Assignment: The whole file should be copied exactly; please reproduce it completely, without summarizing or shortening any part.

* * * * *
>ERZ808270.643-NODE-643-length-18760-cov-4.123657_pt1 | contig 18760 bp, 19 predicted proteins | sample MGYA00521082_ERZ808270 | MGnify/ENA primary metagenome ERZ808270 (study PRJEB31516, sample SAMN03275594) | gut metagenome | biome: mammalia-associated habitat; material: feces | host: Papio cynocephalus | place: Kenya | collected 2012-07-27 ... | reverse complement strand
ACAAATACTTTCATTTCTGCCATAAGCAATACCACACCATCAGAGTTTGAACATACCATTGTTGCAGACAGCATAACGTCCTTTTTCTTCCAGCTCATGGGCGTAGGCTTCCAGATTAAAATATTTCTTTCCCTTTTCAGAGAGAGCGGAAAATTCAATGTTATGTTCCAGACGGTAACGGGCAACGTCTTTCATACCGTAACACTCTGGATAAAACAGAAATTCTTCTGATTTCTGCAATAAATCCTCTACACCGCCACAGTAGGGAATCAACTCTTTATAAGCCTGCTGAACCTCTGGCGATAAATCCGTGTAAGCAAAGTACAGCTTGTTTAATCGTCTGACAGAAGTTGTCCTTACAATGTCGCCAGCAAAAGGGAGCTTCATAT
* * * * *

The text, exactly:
>ERZ808270.643-NODE-643-length-18760-cov-4.123657_pt1 | contig 18760 bp, 19 predicted proteins | sample MGYA00521082_ERZ808270 | MGnify/ENA primary metagenome ERZ808270 (study PRJEB31516, sample SAMN03275594) | gut metagenome | biome: mammalia-associated habitat; material: feces | host: Papio cynocephalus | place: Kenya | collected 2012-07-27 ... | reverse complement strand
ACAAATACTTTCATTTCTGCCATAAGCAATACCACACCATCAGAGTTTGAACATACCATTGTTGCAGACAGCATAACGTCCTTTTTCTTCCAGCTCATGGGCGTAGGCTTCCAGATTAAAATATTTCTTTCCCTTTTCAGAGAGAGCGGAAAATTCAATGTTATGTTCCAGACGGTAACGGGCAACGTCTTTCATACCGTAACACTCTGGATAAAACAGAAATTCTTCTGATTTCTGCAATAAATCCTCTACACCGCCACAGTAGGGAATCAACTCTTTATAAGCCTGCTGAACCTCTGGCGATAAATCCGTGTAAGCAAAGTACAGCTTGTTTAATCGTCTGACAGAAGTTGTCCTTACAATGTCGCCAGCAAAAGGGAGCTTCATAT